Fox v. Schneider et al, No. 4:2010cv01138 - Document 70 (E.D. Mo. 2012)

Court Description: MEMORANDUM OPINION : IT IS HEREBY ORDERED that Defendants' Motion for Summary Judgment should be granted in its entirety; Doc. 58 IT IS FURTHER ORDERED that a Judgment incorporating this Memorandum Opinion shall issue on this same date.. Signed by Magistrate Judge Mary Ann L. Medler on 7/17/12. (LGK)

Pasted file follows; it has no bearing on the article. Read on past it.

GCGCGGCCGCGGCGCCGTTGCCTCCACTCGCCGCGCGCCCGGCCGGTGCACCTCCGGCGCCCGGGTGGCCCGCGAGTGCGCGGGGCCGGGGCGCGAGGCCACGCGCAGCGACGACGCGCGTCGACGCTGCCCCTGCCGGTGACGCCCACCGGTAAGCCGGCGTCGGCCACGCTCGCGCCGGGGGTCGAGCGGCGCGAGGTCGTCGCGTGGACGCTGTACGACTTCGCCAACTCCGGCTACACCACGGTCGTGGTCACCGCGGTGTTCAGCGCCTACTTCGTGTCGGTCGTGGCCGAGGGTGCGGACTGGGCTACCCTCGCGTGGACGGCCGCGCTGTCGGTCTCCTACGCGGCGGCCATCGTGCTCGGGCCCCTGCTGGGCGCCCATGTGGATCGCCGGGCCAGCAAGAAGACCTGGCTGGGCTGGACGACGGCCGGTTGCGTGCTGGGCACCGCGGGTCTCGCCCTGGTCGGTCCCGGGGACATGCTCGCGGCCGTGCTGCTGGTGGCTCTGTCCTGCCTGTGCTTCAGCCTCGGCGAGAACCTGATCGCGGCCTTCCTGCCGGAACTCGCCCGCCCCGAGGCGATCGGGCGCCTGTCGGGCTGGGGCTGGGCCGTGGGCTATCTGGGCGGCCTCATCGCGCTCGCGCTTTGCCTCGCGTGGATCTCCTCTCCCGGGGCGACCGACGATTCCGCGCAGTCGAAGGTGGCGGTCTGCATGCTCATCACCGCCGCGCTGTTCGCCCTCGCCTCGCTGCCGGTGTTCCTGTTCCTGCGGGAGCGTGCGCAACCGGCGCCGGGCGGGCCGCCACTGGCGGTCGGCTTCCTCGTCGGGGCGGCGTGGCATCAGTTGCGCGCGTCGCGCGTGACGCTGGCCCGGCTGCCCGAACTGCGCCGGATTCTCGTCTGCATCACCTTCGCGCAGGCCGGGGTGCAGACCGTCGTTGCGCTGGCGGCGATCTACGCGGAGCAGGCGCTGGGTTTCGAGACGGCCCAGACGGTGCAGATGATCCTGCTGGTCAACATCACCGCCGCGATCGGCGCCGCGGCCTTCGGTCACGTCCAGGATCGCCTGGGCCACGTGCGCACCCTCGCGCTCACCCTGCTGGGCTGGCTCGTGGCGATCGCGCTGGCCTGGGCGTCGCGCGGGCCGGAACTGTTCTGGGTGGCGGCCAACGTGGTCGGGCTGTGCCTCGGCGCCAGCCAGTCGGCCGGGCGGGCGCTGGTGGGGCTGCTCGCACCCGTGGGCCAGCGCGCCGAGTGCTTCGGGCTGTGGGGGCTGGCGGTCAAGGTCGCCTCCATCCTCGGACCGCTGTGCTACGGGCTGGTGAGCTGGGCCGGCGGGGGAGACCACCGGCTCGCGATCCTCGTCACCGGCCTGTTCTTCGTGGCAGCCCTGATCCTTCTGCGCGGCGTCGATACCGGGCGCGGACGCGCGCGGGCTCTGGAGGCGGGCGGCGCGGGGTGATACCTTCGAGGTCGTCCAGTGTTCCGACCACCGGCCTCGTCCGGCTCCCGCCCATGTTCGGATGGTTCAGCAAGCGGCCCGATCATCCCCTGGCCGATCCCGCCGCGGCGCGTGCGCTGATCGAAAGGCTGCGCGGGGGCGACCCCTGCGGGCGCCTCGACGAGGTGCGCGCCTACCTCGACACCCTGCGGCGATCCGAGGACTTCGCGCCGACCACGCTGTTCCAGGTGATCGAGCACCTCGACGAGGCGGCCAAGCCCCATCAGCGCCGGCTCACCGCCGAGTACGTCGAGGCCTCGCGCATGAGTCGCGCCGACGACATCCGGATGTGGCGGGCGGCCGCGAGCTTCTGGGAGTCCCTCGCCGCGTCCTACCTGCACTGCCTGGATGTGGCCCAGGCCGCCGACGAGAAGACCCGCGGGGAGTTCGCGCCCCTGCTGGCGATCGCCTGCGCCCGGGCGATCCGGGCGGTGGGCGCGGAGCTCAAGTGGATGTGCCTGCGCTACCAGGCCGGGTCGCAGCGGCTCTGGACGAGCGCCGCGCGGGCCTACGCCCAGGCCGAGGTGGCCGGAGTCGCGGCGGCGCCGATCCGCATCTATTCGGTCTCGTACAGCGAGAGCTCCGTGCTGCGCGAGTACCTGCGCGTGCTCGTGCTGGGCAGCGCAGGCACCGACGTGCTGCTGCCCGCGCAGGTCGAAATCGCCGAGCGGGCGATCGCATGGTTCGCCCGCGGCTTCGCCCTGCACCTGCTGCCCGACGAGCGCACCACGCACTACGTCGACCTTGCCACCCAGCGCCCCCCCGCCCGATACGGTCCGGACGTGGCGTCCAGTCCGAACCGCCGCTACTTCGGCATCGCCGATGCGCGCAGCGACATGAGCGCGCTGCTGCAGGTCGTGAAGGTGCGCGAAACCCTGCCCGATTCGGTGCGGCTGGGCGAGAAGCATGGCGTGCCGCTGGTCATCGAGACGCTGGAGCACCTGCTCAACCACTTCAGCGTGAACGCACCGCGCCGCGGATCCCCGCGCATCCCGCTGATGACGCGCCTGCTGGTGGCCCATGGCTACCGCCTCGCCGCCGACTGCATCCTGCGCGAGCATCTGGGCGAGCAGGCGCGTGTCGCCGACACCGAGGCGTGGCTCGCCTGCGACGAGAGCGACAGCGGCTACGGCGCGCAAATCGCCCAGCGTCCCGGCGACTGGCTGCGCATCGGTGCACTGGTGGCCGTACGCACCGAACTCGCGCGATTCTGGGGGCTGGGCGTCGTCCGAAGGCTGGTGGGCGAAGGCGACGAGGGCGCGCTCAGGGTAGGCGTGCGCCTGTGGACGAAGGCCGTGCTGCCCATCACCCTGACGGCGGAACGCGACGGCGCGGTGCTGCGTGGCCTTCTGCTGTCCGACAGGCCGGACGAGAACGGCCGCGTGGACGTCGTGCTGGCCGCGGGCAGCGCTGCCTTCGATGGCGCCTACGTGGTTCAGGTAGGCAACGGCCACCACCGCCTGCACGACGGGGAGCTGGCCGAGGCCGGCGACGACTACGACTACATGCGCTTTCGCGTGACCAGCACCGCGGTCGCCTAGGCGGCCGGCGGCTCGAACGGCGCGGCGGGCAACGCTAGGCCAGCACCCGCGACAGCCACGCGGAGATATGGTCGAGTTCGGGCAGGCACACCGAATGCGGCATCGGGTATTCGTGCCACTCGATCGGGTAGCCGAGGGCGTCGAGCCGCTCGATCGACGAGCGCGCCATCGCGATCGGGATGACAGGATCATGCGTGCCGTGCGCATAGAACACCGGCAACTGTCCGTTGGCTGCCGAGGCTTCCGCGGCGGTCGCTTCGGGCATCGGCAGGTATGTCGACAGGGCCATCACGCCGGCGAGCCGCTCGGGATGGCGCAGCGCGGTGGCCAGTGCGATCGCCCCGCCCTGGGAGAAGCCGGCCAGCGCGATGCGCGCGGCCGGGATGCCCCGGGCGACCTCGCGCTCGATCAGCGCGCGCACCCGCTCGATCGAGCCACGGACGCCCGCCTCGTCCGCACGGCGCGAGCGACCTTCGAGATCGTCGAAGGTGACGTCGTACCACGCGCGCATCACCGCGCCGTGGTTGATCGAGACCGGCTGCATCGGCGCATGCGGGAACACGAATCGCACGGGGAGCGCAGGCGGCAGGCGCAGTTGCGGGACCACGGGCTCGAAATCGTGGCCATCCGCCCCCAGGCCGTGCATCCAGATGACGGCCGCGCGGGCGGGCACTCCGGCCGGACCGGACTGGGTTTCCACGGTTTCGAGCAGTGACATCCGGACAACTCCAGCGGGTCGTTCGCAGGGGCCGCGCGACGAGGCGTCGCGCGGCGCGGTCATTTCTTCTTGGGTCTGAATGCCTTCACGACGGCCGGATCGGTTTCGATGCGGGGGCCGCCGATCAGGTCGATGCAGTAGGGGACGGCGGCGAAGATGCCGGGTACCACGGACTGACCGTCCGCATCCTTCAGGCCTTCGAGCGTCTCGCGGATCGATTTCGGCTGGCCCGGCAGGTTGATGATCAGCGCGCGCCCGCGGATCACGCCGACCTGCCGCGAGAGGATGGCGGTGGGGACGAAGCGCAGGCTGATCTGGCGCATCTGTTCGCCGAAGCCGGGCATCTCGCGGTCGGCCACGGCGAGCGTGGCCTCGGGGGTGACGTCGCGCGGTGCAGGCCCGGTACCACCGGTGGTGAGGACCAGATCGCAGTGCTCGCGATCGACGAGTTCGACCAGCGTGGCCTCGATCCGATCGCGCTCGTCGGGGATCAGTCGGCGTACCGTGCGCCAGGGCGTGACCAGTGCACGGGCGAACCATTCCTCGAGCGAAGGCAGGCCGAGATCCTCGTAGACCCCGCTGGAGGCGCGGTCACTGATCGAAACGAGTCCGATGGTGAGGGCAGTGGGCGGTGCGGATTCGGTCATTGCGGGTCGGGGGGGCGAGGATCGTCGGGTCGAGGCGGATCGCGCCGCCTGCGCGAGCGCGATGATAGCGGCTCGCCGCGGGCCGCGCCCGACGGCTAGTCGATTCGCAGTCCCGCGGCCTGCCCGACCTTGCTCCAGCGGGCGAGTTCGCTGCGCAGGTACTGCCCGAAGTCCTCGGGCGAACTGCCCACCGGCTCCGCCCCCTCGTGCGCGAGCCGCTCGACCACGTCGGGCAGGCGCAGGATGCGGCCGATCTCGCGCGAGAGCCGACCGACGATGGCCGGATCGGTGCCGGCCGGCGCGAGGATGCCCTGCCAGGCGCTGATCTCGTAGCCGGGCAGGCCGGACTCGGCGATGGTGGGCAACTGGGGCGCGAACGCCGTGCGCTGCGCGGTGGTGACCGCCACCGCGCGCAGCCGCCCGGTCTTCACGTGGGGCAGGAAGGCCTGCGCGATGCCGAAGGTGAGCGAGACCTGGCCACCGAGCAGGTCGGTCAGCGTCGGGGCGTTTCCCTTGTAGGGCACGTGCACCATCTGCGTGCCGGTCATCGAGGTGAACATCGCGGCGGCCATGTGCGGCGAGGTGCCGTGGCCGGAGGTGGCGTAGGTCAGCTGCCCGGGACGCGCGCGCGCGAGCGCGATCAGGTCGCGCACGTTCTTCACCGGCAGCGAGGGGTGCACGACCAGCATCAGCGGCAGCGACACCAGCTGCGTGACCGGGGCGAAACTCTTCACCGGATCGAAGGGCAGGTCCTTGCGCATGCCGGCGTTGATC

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UNITED STATES DISTRICT COURT EASTERN DISTRICT OF MISSOURI EASTERN DIVISION JERRY W. FOX, Plaintiff, vs. JANET SCHNEIDER, et al., Defendants. ) ) ) ) ) ) ) ) ) Case No. 4:10CV1138MLM MEMORANDUM OPINION Before the court is the Motion for Summary Judgment filed by Defendants Janet Schneider, Bronie Walker, Rubeno Curtis, Michael Henry, and Louvenia Williams. Doc. 52. Plaintiff Jerry W. Fox filed a Response. Doc. 66. Defendants filed a Reply. Doc. 68. The parties have consented to the jurisdiction of the undersigned United States Magistrate Judge pursuant to 28 U.S.C. § 636(c). Doc. 60. STANDARD FOR SUMMARY JUDGMENT The court may grant a motion for summary judgment if the movant shows that there is no genuine dispute as to any material fact and the movant is entitled to judgment as a matter of law. Fed. R. Civ. P. 56(a). See also Celotex Corp. v. Catrett, 477 U.S. 317, 322 (1986). The substantive law determines which facts are critical and which are irrelevant. Only disputes over facts that might affect the outcome will properly preclude summary judgment. Anderson v. Liberty Lobby, Inc., 477 U.S. 242, 248 (1986). Summary judgment is not proper if the evidence is such that a reasonable jury could return a verdict for the nonmoving party. Id. See also Fenny v. Dakota, Minn. & E.R.R. Co., 327 F.3d 707, 711 (8th Cir. 2003) (holding that an issue is genuine if the evidence is sufficient to allow a reasonable jury to return a verdict for the non-moving party ). A moving party always bears the burden of informing the court of the basis of its motion. Celotex, 477 U.S. at 323. Once the moving party discharges this burden, the nonmoving party must set forth specific facts demonstrating that there is a dispute as to a genuine issue of material fact, not the mere existence of some alleged factual dispute. Anderson, 477 U.S. at 247. The nonmoving party may not rest upon mere allegations or denials of his pleading. Anderson, 477 U.S. at 256. Factual disputes that are irrelevant or unnecessary will not preclude summary judgment. Id. at 248. In passing on a motion for summary judgment, the court must view the facts in the light most favorable to the nonmoving party, and all justifiable inferences are to be drawn in its favor. Id. at 255; Raschick v. Prudent Supply, Inc., 830 F.2d 1497, 1499 (8th Cir. 1987). The court's function is not to weigh the evidence, but to determine whether there is a genuine issue for trial. Anderson, 477 U.S. at 249. However, [t]he mere existence of a scintilla of evidence in support of the [nonmoving party s] position will be insufficient. Id. at 252. With these principles in mind, the court turns to an analysis of Defendants motion. UNDISPUTED FACTS1 Plaintiff was a parolee residing at the St. Louis Community Release Center ( SLCRC ) on July 5, 2008, and had resided there since March 27, 2008. Defendants Walker, Curtis, and Williams were employed at the SLCRC as Probation and Parole Officers I on July 5, 2008. Defendant Henry was employed at the SLCRC as a Probation and Parole Officer II on July 5, 2008. Defendant Schneider was employed at the SLCRC as the Superintendent on July 5, 2008. Defendant Schneider was primarily responsible for the administration of the facility and did not deal with the residents on a day to day basis, as that was done by the staff in the units. 1 The facts are undisputed unless otherwise stated. 2 The SLCRC is a facility that houses parolees in a dormitory like fashion. The residents are not on inmate status. Some residents leave the facility during the day to work, but all residents have the opportunity to earn passes to leave the facility. Within the facility, residents are allowed to be in their units, the hallway, or the smoking area. In July 2008, there were approximately 500 residents in the SLCRC. Each of the Defendants testified in their depositions that, prior to the altercation at issue, he or she did not have any knowledge of any circumstances that would lead to any conflict between Plaintiff and SLCRC resident Marcus Smith and that he or she did not have any knowledge that circumstances existed that would create any substantial risk of injury to any resident at the SLCRC from a physical altercation with an attack from another resident. In their depositions, Defendants Walker, Curtis, Williams, and Henry testified that, prior to the altercation at issue, he or she did not have any knowledge or information regarding any prior situation where any resident of the SLCRC had a physical altercation with or attacked any other resident on the first shift, meaning between midnight and eight o clock a.m., or that they had any knowledge or information regarding any prior situation where a resident of the SLCRC had a physical altercation with or attacked any other resident. Defendant Schneider, who did not deal with residents on a day-to-day basis, testified that, to her knowledge, incidents of physical altercations between residents of the SLCRC were rare. Plaintiff s expert, Brad Hompe, testified in his deposition that reports of inmate on inmate assault at the SLCRC occurred because of failures to conduct safety checks according to policy. See Pl. Ex. 2. Hompe cited thirteen reports of altercations. Out of these thirteen incidents, three involved an inmate and a correctional officer. Only one incident resulted in a participant requiring 3 medical attention.2 That incident, which took place on January 1, 2003, involved an inmate and a correctional officer. One of the thirteen incidents occurred offsite between an inmate and an unknown assailant. In approximately the eighteen months prior to July 5, 2008, there were two incidents of altercations, neither of which resulted in the participants receiving medical treatment. One of these two incidents occurred on January 10, 2007, and the other occurred June 18, 2007. None of the incidents cited by Hompe occurred in the laundry room at the SLCRC. See Pl. Ex. A. Plaintiff testified that, prior to the altercation at issue, he felt safe in the SLCRC, including the laundry room; that he did not witness any physical altercations between or among any residents at the SLCRC; and that he did not have any knowledge or information from any source regarding any physical altercations between or among any residents at the SLCRC. There were cameras in the laundry room of the SLCRC on July 5, 2008. At the time of the altercation at issue, none of the Defendants was watching the cameras. Further, Defendants were not present in the south laundry room or in the hallway outside the laundry room during the altercation at issue between Plaintiff and Marcus Smith. On July 5, 2008, Plaintiff went to the south laundry room at approximately four o clock a.m. to do laundry. At the time, Marcus Smith and Herschel Ashley were also in the laundry room. Plaintiff talked with Ashley for twenty minutes as Plaintiff s cloths were in the washing machine. After Plaintiff s clothes were washed, he waited another ten to fifteen minutes for a dryer to become available. When Plaintiff tried to put his clothes in a dryer, Smith directed Plaintiff to remove his clothes from the dryer because Smith was saving the dryer for his friend Darnell. When Plaintiff refused to remove his clothes from the dryer, Smith suddenly started punching Plaintiff. Plaintiff backed into the hallway while Smith was hitting him. Smith 2 The reports of the other twelve incidents reflect either that medical attention was declined and/or that no medical attention was received by the participants. Pl. Ex. 4. 4 punched Plaintiff approximately eight to ten times. Plaintiff then grabbed Smith to prevent from being hit in the face, at which point Smith picked Plaintiff up and threw him on the ground. Plaintiff got up off the ground and went to the control station to inform the officers what had happened. The altercation started at about 5:06 a.m. and took no more than a minute. Plaintiff was taken to St. Louis University Hospital where he was diagnosed with a crushed vertebra requiring two surgeries. Prior to the altercation at issue, Plaintiff did not have any problems with Smith and never complained about Smith in any manner. On the morning in question, Defendant Williams patrolled the unit where the altercation occurred approximately two minutes prior to the altercation. In Count I of his Complaint, Plaintiff alleges a violation of 42 U.S.C. § 1983. In particular, Plaintiff alleges that Defendants, who were acting under color of State law, deprived Plaintiff of his rights under the Fourteenth Amendment to the United States Constitution; that Defendants had a custom, practice, and/or policy of deliberate indifference to the excessive security risks of residents at the SLCRC by failing to properly patrol and supervise all areas of the SLCRC; that Defendants had actual knowledge of the excessive security risks posed to Plaintiff and were deliberately indifferent to those risks by failing to institute proper patrol practices to guard against that known risk; that Defendants failed to use reasonable care to protect Plaintiff from known excessive risks of injury by other residents at the SLCRC; that the SLCRC had cameras in the laundry room but no one was watching the inmates on July 5, 2008; that Defendants knew that Plaintiff faced an excessive risk of attack by other residents and failed to respond reasonably to abate that risk; that Defendants actions constituted deliberate indifference in the execution of Defendants ministerial duties; and that, as a direct and proximate result of Defendants deliberate indifference, Plaintiff suffered damages and will continue to suffer damages. In Count III, Plaintiff seeks punitive damages for the violation of § 1983 5 alleged in Count I. In particular, in Count III, Plaintiff contends that Defendants showed a callous and reckless disregard for Plaintiff s safety and federally protected rights.3 Defendants seek summary judgment in their favor as to both Counts I and III. Defendants contend that summary judgment should be granted as to Plaintiff s deliberate indifference claim because the undisputed facts establish that the SLCRC provided a very safe environment for residents and that Defendants had no knowledge that any altercation between Plaintiff and Smith would occur. Alternatively, Defendants contend that they are entitled to qualified immunity. LEGAL FRAMEWORK and DISCUSSION A. Deliberate Indifference: The United States Constitution requires prison officials to take reasonable measures to guarantee the safety of the inmates [and] ... to protect prisoners from violence at the hands of other prisoners. Farmer v. Brennan, 511 U.S. 825, 832-33 (1994) (quotations omitted). The Eighth Circuit recognizes that there is both an objective and a subject component of establishing a constitutional violation in this regard. Crow v. Montgomery, 403 F.3d 598, 602 (8th Cir. 2005) (citing Pagels v. Morrison, 335 F.3d 736, 740 (8th Cir.2003); Jackson v. Everett, 140 F.3d 1149, 1151 (8th Cir.1998)). A plaintiff must establish that the condition of which he complains posed a substantial risk of serious harm (the objective component) and that the defendants actually knew of but disregarded, or were deliberately indifferent to, [the plaintiff s] health or safety (subjective component). Id. The risk must be sufficiently serious so that failing to act on it would result in the denial of the minimal civilized measure of life s necessities. Farmer, 511 U.S. at 834 (quoting Rhodes v. Chapman, 452 U.S. 337, 347 (1981)). Negligence or even gross negligence does not amount to deliberate indifference. Id. at 835-36; see also Tucker v. Evans, 276 F.3d 999, 1002 (8th 3 The court granted the parties Stipulation for Dismissal of Count II. Doc. 25. 6 Cir. 2002). [A]cting or failing to act with deliberate indifference to a substantial risk of serious harm to a prisoner is the equivalent of recklessly disregarding that risk. Farmer, 511 U.S. at 836; see also T.S. Falls v. Nesbitt, 966 F.2d 375, 378 (8th Cir. 1996) ( To establish reckless disregard by prison officials, an inmate must show that he was faced with a pervasive risk of harm and that the prison officials failed to respond reasonably to that risk. ) (quoting Andrews v. Siegel, 929 F.2d 1326, 1330 (8th Cir. 1991)). A pervasive risk is not established by pointing to a single incident or isolated incidents, although there need not been a reign of violence and terror. Id. (quoting Andrews, 929 F.2d at 1330). A constitutional violation is not established even if there was a substantial risk which officials should have, but failed to perceive. Farmer, 511 U.S. at 838 ( But an official s failure to alleviate a significant risk that he should have perceived but did not, while no cause for commendation, cannot under our cases be condemned as the infliction of punishment. ). The requisite risk requires that violence occur with sufficient frequency that prisoners ... are put in reasonable fear for their safety and to reasonably apprise prison officials of the existence of the problem and the need for protective measures. T.S. Falls, 966 F.2d at 378 (quoting Andrews, 929 F.2d at 1330). Thus, in order to establish deliberate indifference in violation of the Constitution, Plaintiff in the matter under consideration must establish that his doing laundry in the south laundry room at the SLCRC at four o clock a.m. on July 5, 2008, posed a substantial risk of serious harm and that Defendants knew of, but disregarded, that risk. Significantly, it is undisputed that, prior to the altercation at issue, Defendants did not have any knowledge or information that circumstances existed that would create any substantial risk of injury to any resident at the SLCRC from a physical altercation with or an attack from another resident of the SLCRC. Further, it is undisputed that Defendants Walker, Curtis, Williams, and Henry had no knowledge or information regarding any 7 prior situation where a resident of the SLCRC had a physical altercation with or was attacked by another resident in the laundry room of the SLCRC. Plaintiff, moreover, had no such knowledge nor did he ever complain about safety conditions at the SLCRC prior to the altercation. Specifically, it is undisputed that Plaintiff did not have any problems with Smith prior to the altercation and never complained about Smith in any manner. See T.S. Falls, 966 F.2d at 378-79 (finding no constitutional violation where the plaintiff testified that prior to the stabbing, he had no reason to believe that the perpetrator would try to kill him and holding that [a] single episode of violence, without warning or suspicion, is insufficient to establish a pervasive risk of harm, particularly when the injured inmate views the attack as an isolated incident ). Additionally, prior to the altercation at issue, Plaintiff did not witness any physical altercations between or among any residents of the SLCRC nor did he have any knowledge or information from any source regarding any such physical altercations. To the extent Hompe cited thirteen incidents where there was an altercation at the SLCRC, as set forth above, three involved a correctional officer and an inmate and a fourth occurred offsite between an inmate and an unknown assailant. In the eighteen months prior to Plaintiff s being injured, there were only two incidents, neither of which required that a participant receive medical care. See Prater v. Dunn, 89 F.3d 538, 542 (8th Cir. 1996) (holding that two weeks without incident was sufficient for officials to conclude the plaintiff was not in danger). Out of the thirteen incidents, only one required that a participant receive medical care and that occurred in January 2003, over five years prior to the incident at issue. See id. Moreover, there were no incidents in the laundry room. While Plaintiff argues that he is not required to prove that Defendants knew of the specifics of a risk, such as the actual location of an altercation or the actual perpetrator, the undisputed facts in the matter under consideration establish the absence of the requisite commonality between any prior incidents and the injury which Plaintiff suffered. See Elliott v. Byers, 975 F.2d 1375, 1376 (8th Cir. 1992) (finding 8 no deliberate indifference in violation of the Constitution where none of the prior incidents were similar to the attack at issue). As such, the incidents cited by Hompe do not establish, either by a subjective standard or an objective standard, that was a substantial risk of serious harm to Plaintiff anywhere in the SLCRC in July 2008 or that Defendants knew of, but disregarded a substantial risk to Plaintiff s safety. In opposition to Defendants Motion for Summary Judgment, Plaintiff cites evidence that unnamed SLCRC employees failed to follow policy and patrol the SLCRC; that these failures were conveyed to supervisors other than Defendants; that unnamed SLCRC employees slept on the job; that Defendant Curtis, who was charged with watching the morning video, was not watching the video feed at the time of the incident; that the videotape of the incident was destroyed before it could be produced for litigation; and that Defendant Curtis was not trained concerning the preservation of videotape. Doc. 66 at 2. This evidence, however, does not contradict the undisputed facts which establish that Plaintiff did not face a substantial risk of serious harm at any location in the SLCRC, including the laundry room at four o clock in the morning, and which establish that none of the Defendants had knowledge, or should have had knowledge, of such a risk. The Eighth Circuit has specifically rejected the notion that, in the absence of any objective evidence that a risk of harm is imminent, ... a prison official s violation of an internal regulation is a violation of constitutional dimension under the Eighth Amendment. T.S. Falls, 966 F.2d at 379 ( Our decision today stands for the proposition that a prison official s violation of an internal regulation does not give rise to an Eighth Amendment claim of cruel and unusual punishment, in the absence of objective evidence demonstrating that prison officials were deliberately indifferent to a prisoner's constitutional rights, either because they actually intended to deprive him of some right, or because they acted with reckless disregard of his right to be free from violent attacks by fellow inmates. ) (citing Martin v. White, 742 F.2d 469 (8th Cir.1984)). 9 To the extent Plaintiff relies on Whitson v. Stone County Jail, 602 F.3d 920 (8th Cir. 2001), that case is clearly distinguishable from the matter under consideration as it involved a female inmate s being raped while being transported in a prison van with a male prisoner. The female inmate was specifically instructed to sit in the second caged area [of the van] together with the male prisoner. Id. at 922. When the female was raped, the transporting officers were playing loud music and the caged area of the van was dark. Id. Thus, the circumstances in which the sexual assault took place in Whitson are clearly distinguishable from the circumstances in the laundry room at the SLCRC on July 5, 2008, at 4:00 a.m., where there was no substantial risk of serious harm. See id. at 924 ( Given the facts advanced [] - inaccessibility of the rear cage, lack of visual contact with the victim and the aggressor by the remotely located supervisor, [the aggressor s] inadequate restraints, an overarching noise level and an almost total lack of supervision or observation during transport - it is virtually certain that the objective requirement is met in this case. ).4 The court finds that the undisputed facts establish that there was no substantial risk of serious harm to Plaintiff at any location in the SLCRC, including the laundry room at four o clock in the morning. See T.S. Falls, 966 F.2d at 378. Further, the undisputed facts establish that Defendants did not have any knowledge of a substantial risk to Plaintiff of any serious injury or knowledge that Smith posed a risk to Plaintiff. Further, the undisputed facts do not establish that Defendants should have had such knowledge. See Farmer, 511 U.S. at 832-33. As such, the undisputed facts establish that 4 The Eighth Circuit, in Whitson, 602 F.3d 920, reversed the district court s granting summary judgment in favor of the defendants and remanded the matter. Upon so doing, the Eighth Circuit noted that whether or not the subjective element of an Eighth Amendment violation existed was a matter of proof for trial. Id. at 924 ( The pivotal issue in this regard deals with whether the defendants had a sufficiently culpable state of mind. Assuming the truth of her allegations, as we must, [the plaintiff] has sufficiently stated a deliberate indifference claim. [The plaintiff] may establish [defendants ] awareness by reliance on any relevant evidence. ). (quoting Farmer, 511 U.S. at 848). 10 Defendants were not deliberately indifferent in violation of the Constitution. Id.; Crow, 403 U.S. at 602. The court finds, therefore, that Plaintiff s § 1983 claim must fail and that summary judgment should be granted in Defendants favor as to both Counts I and III of Plaintiff s Complaint. B. Qualified Immunity: In a § 1983 action, state actors may be entitled to qualified immunity. McRaven v. Sanders, 577 F.3d 974, 980 (8th Cir. 2009) (citation omitted). Qualified immunity may shield a government official from liability when his or her conduct does not violate clearly established statutory or constitutional rights of which a reasonable person would have known. Harlow v. Fitzgerald, 457 U.S. 800, 818 (1982). Qualified immunity is a question of law, not a question of fact. McClendon v. Story County Sheriff s Office, 403 F.3d 510, 515 (8th Cir. 2005). Qualified Immunity is an immunity from suit rather than a mere defense to liability; and like an absolute immunity, it is effectively lost if a case is erroneously permitted to go to trial. Mitchell v. Forsyth, 472 U.S. 511, 526 (1985). In Pearson v. Callahan, 129 S.Ct. 808 (2009), the Supreme Court held that there are two prongs to a qualified immunity analysis. A court must consider both whether a constitutional right has been violated and whether that right had been clearly established at the time of the alleged violation. The Court held in Pearson, that, while often appropriate, is not mandatory to consider these issues in any particular sequence. Id. at 818. Under Pearson, courts are permitted to exercise their sound discretion in deciding which of the two prongs of the qualified immunity analysis should be addressed first in light of the circumstances in the particular case at hand. Pearson, 129 S.Ct. at 818 (overruling, in part, in Saucier v. Katz, 533 U.S. 194, 201 (2001)). The Eighth Circuit has explained that [t]o withstand a claim of qualified immunity at the summary judgment stage, a plaintiff must assert a violation of a constitutional or statutory right; that the right must have been clearly established at the time of the violation; and, given the facts most 11 favorable to the plaintiff, there must be no genuine issues of material fact as to whether a reasonable official would have known that the alleged action indeed violated that right. Mettler v. Whitledge, 165 F.3d 1197, 1202 (8th Cir. 1999) (quoting Liebe v. Norton, 157 F.3d 574, 577 (8th Cir. 1998)); see also Hunter v. Namanny, 219 F.3d 825, 829 (8th Cir. 2000). If the plaintiff establishes these elements, then the court must determine whether there is a genuine issue of material fact as to whether a reasonable governmental official would have known that his or her course of conduct violated the constitutional right, which allegedly was violated. See id. Plaintiff argues that Defendants are not entitled to qualified immunity because there was a custom, practice, or policy of deliberate indifference and argue that the fact that the incident at issue involved a surprise attack does not entitled Defendants to qualified immunity. Plaintiff also contends that there is a genuine issue of material fact as to whether a reasonable officer would have known that failing to conduct checks or address complaints of staff sleeping during their shift violated Plaintiff s constitutional rights. Doc. 66 at 10-12. First, as found above by the court, the undisputed facts establish that conditions at the SLCRC did not pose a substantial risk of serious injury to Plaintiff; that Defendants did not have, nor should they have had, knowledge that conditions posed a substantial risk of serious injury to Plaintiff; and that Defendants conduct did not violate a constitutional right. See Pearson, 129 S.Ct. at 818. Further, as discussed above, under the circumstances of this case, alleged violations of internal regulations such as officers allegedly sleeping on the job or failing to watch a video feed, are not violations of constitutional dimension. See T.S. Falls, 966 F.2d at 379. In any case, the right to be free from all attacks such as that suffered by Plaintiff has been rejected by the Eighth Circuit. See, e.g., Jackson v. Everett, 140 F.3d 1149, 1152 (8th Cir. 1998) ( [B]ecause prisons are dangerous places, [h]ousing the most aggressive among us [and placing] violent people in close quarters, ... prison 12 officials are entitled to qualified immunity from claims arising out of a surprise attack by one inmate on another. ) (quoting McGill v. Duckworth, 944 F.2d 344, 345 (7th Cir. 1991) and Prosser v. Ross, 70 F.3d 1005, 1007 (8th Cir. 1995)). As such, the court finds, in the alternative, that all Defendants are entitled to qualified immunity. See Pearson, 129 S.Ct. at 818; Harlow, 457 U.S. at 818; Mettler, 165 F.3d at 1202. CONCLUSION The court finds, for the reasons set forth above, that summary judgment should be granted in Defendants favor as to Counts I and III of Plaintiff s Complaint. The court further finds, in the alternative, that Defendants are entitled to qualified immunity. Accordingly, IT IS HEREBY ORDERED that Defendants Motion for Summary Judgment should be granted in its entirety; Doc. 58 IT IS FURTHER ORDERED that a Judgment incorporating this Memorandum Opinion shall issue on this same date. /s/Mary Ann L. Medler MARY ANN L. MEDLER UNITED STATES MAGISTRATE JUDGE Dated this 17th day of July, 2012. 13